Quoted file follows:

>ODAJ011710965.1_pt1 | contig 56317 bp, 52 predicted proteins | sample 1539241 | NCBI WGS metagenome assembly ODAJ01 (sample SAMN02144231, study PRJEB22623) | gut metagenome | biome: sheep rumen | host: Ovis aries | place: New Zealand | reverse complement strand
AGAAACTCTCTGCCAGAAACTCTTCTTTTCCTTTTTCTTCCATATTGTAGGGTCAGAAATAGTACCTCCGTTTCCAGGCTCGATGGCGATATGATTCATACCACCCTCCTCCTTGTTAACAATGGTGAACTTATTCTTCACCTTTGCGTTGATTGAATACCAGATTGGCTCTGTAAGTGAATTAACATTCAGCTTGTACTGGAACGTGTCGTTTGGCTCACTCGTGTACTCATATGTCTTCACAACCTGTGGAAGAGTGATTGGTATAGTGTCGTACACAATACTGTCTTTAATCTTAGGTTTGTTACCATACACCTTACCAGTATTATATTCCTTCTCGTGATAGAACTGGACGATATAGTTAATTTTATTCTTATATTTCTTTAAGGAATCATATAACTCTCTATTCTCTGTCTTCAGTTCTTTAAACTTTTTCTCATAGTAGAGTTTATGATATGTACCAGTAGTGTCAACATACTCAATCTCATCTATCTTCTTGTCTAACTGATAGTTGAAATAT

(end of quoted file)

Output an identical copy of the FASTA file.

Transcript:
>ODAJ011710965.1_pt1 | contig 56317 bp, 52 predicted proteins | sample 1539241 | NCBI WGS metagenome assembly ODAJ01 (sample SAMN02144231, study PRJEB22623) | gut metagenome | biome: sheep rumen | host: Ovis aries | place: New Zealand | reverse complement strand
AGAAACTCTCTGCCAGAAACTCTTCTTTTCCTTTTTCTTCCATATTGTAGGGTCAGAAATAGTACCTCCGTTTCCAGGCTCGATGGCGATATGATTCATACCACCCTCCTCCTTGTTAACAATGGTGAACTTATTCTTCACCTTTGCGTTGATTGAATACCAGATTGGCTCTGTAAGTGAATTAACATTCAGCTTGTACTGGAACGTGTCGTTTGGCTCACTCGTGTACTCATATGTCTTCACAACCTGTGGAAGAGTGATTGGTATAGTGTCGTACACAATACTGTCTTTAATCTTAGGTTTGTTACCATACACCTTACCAGTATTATATTCCTTCTCGTGATAGAACTGGACGATATAGTTAATTTTATTCTTATATTTCTTTAAGGAATCATATAACTCTCTATTCTCTGTCTTCAGTTCTTTAAACTTTTTCTCATAGTAGAGTTTATGATATGTACCAGTAGTGTCAACATACTCAATCTCATCTATCTTCTTGTCTAACTGATAGTTGAAATAT